"Are you aware of any case where a police report has been treated as a confidential personnel record?" the justice asked. Day-Wilson responded that she had not. "What we have here strikes me as, in many ways, quite comparable to a police report," Simons continued. "It's not a complaint and, more fundamentally, it's not a report generated by a police investigation. It exists independently of an investigation. [Calling it a personnel record] seems to me quite a significant enlargement of the definition of personnel records. ... Police videos are not generated to evaluate police misconduct."
Needham chimed in: "It's like contemporaneous evidence. How do you draw the line between evidence that's out there contemporaneously versus personnel records?," he asked before asking what if the video had been taken by a citizen with a cell phone. "Does that become a confidential personnel record subject to Pitchess?"
That would be something different, Day-Wilson responded, because it wouldn't be recorded by the police department. Day-Wilson conceded this is a complicated issue, noting that dashboard and body-worn cameras are becoming more and more prevalent. Then she threw a bit of a curve ball. "The reason for these, at least in our neck of the woods, is that we have so many complaints or allegations of misconduct," Day-Wilson said, arguing that the reason EPD has these cameras is to evaluate the conduct of its officers, the implication being that EPD officers are under investigation constantly because of the recording devices.
Again, one of the judges interrupted. "You would have us apply this to anything that might record what happened as primary evidence?" Jones asked. Day-Wilson said she wasn't asking for a blanket ruling, but insisted that, at least in Eureka, these police videos are "records generated as a part of a disciplinary action or appraisal. That's their primary purpose is to look at officer conduct." (It's perhaps worth noting that when the purchase of body cameras recently came before the Eureka City Council, staff presented the technology primarily as an evidence collection tool.)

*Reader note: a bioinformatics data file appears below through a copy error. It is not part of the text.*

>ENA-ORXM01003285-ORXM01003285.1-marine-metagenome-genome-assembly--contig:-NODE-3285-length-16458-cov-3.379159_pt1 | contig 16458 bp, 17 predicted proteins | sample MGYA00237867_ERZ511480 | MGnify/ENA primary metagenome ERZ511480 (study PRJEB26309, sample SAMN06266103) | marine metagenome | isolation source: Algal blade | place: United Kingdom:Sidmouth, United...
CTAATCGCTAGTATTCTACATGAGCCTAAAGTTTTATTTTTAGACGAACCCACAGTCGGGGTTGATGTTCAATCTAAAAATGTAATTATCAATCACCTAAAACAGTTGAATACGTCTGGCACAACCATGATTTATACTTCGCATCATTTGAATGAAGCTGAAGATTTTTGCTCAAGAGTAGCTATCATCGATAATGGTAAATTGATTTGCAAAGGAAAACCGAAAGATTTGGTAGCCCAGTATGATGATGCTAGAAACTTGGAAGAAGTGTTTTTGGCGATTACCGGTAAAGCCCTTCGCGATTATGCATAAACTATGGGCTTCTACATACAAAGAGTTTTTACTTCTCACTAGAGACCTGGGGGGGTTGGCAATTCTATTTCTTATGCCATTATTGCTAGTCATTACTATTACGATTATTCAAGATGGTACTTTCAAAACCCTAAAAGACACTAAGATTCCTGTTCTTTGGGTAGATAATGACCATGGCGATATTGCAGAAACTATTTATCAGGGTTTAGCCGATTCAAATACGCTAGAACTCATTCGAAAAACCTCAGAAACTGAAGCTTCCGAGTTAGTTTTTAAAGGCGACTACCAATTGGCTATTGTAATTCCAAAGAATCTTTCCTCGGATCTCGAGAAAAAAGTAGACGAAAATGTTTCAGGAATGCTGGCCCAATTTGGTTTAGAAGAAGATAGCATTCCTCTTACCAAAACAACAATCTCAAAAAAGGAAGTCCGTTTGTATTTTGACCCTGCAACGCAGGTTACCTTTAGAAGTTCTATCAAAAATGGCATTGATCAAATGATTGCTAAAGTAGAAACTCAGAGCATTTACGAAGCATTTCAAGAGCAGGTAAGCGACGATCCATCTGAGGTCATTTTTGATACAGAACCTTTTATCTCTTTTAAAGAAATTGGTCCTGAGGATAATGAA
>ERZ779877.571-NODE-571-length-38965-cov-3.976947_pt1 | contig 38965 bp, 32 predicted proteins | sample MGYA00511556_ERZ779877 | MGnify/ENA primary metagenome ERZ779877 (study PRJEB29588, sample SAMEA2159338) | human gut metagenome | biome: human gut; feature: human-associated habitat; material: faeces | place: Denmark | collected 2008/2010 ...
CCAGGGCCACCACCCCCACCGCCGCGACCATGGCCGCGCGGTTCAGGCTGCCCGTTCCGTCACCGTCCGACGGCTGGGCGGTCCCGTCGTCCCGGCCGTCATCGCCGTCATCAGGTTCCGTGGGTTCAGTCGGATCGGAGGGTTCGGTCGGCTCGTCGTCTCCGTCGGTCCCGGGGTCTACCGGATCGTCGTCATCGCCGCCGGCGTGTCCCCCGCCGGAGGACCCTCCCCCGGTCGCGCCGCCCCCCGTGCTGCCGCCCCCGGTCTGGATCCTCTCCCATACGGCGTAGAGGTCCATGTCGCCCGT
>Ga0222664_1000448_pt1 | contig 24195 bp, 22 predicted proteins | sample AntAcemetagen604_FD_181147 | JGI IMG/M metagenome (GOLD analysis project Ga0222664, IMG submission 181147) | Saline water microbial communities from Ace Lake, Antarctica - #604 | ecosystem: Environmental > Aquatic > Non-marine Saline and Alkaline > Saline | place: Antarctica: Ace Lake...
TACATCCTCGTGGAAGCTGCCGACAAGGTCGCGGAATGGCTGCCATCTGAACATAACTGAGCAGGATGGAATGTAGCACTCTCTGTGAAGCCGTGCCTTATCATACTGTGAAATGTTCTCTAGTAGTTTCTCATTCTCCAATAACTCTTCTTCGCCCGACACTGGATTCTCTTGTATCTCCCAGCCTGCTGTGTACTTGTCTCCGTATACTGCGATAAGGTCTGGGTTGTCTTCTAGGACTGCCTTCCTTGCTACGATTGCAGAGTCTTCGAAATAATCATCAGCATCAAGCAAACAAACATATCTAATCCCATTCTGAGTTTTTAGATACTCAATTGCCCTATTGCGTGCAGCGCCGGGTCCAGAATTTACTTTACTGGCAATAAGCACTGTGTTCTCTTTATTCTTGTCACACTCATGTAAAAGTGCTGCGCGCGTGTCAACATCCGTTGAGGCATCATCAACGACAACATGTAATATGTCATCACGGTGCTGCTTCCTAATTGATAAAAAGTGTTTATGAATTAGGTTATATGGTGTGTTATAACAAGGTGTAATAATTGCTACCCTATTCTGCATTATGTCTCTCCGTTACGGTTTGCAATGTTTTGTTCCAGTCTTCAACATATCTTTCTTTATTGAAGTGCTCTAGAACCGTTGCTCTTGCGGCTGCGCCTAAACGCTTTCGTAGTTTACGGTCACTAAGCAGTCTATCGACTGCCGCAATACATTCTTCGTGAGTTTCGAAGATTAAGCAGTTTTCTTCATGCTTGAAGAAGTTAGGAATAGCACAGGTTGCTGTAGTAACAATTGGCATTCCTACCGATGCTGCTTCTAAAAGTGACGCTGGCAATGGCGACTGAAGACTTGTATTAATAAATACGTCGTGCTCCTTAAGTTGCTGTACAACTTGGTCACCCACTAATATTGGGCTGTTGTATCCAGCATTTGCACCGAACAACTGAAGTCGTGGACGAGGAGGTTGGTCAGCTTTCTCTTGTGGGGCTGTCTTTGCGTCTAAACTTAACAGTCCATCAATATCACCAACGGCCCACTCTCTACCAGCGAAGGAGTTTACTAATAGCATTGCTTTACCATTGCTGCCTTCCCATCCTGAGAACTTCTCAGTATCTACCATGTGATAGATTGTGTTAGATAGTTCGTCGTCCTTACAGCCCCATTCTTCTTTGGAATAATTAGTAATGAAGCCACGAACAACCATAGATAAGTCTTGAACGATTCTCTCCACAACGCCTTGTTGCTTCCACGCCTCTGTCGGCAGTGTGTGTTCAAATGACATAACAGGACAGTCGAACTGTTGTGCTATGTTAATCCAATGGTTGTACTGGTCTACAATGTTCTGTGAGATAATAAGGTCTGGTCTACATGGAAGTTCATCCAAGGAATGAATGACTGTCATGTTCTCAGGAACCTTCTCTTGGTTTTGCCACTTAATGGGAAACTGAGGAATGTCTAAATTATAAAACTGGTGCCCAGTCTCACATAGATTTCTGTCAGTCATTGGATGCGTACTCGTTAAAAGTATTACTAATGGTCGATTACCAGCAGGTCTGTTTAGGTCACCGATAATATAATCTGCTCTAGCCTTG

Simons didn't sound convinced by Day-Wilson's argument. "I would guess that a significant portion of the intent is to affect the conduct of officers," he said. "If you know you're being recorded, that will effect how you do things."
What about the recording of interrogations, Simons asked. Those exist partly so prosecutors can rebut any allegations that a suspect was beaten or coerced or treated unfairly. Would those, too, be generated to evaluate police misconduct, generated "just in case there's an investigation?" he asked. "It might be right, but it's just a big step beyond where we are now."
Day-Wilson said employers and cities constantly document things in anticipation of disciplinary actions, implying that these videos are no different. "Then why not the police report?" Simons asked, adding it "would be an interesting piece of information" to pass on to defense attorneys, that they would have to go through the cumbersome Pitchess process just to get their clients' police reports.
With that, Day-Wilson's time was pretty much up and Paul Nicholas Boylan, the attorney representing the Journal, stepped to the podium.
Boylan said case law is quite clear that incident reports are not personnel records, and noted that video is not specifically enumerated in any of the state laws detailing what constitutes such records. And all those state laws, Boylan continued, are designed to create an expectation of privacy for officers.
"The focus is privacy but the tape we're talking about is in the open, in the world, where there can be no expectation of privacy," Boylan said.
Further, Boylan argued that California state law is clear that when there's ambiguity on the topic of whether a record is open to the public, the court must err on the side of access. The overwhelming presumption, Boylan said, is that government records in California are public unless the law specifically states otherwise. In the case of Pitchess, the law states that records generated for the appraisal or discipline of an officer are confidential personnel records, but that doesn't apply here, he said.
"There's no evidence this was ever created as a part of the officers' personnel file," Boylan said. "It's very clear this is not a Pitchess document. To hold otherwise would create an immediate reduction to the public's right to access information."
Given one minute's time to rebut Boylan's argument, Day-Wilson took the podium and stressed that she's not looking for a blanket ruling that drastically alters state law. She said she just wants the Pitchess procedure followed in this case.
"That's the problem," interrupted Jones. "You are assuming this is [subject to] Pitchess and we need to get over that."
With that, Jones said that the matter is considered submitted. The court has until Sept. 21 to issue a ruling.
Editor's note: In the interest of full disclosure, it should be noted that this reporter personally filed the petition seeking disclosure of the dash cam video in this case and authored the lower court briefings on behalf of the Journal.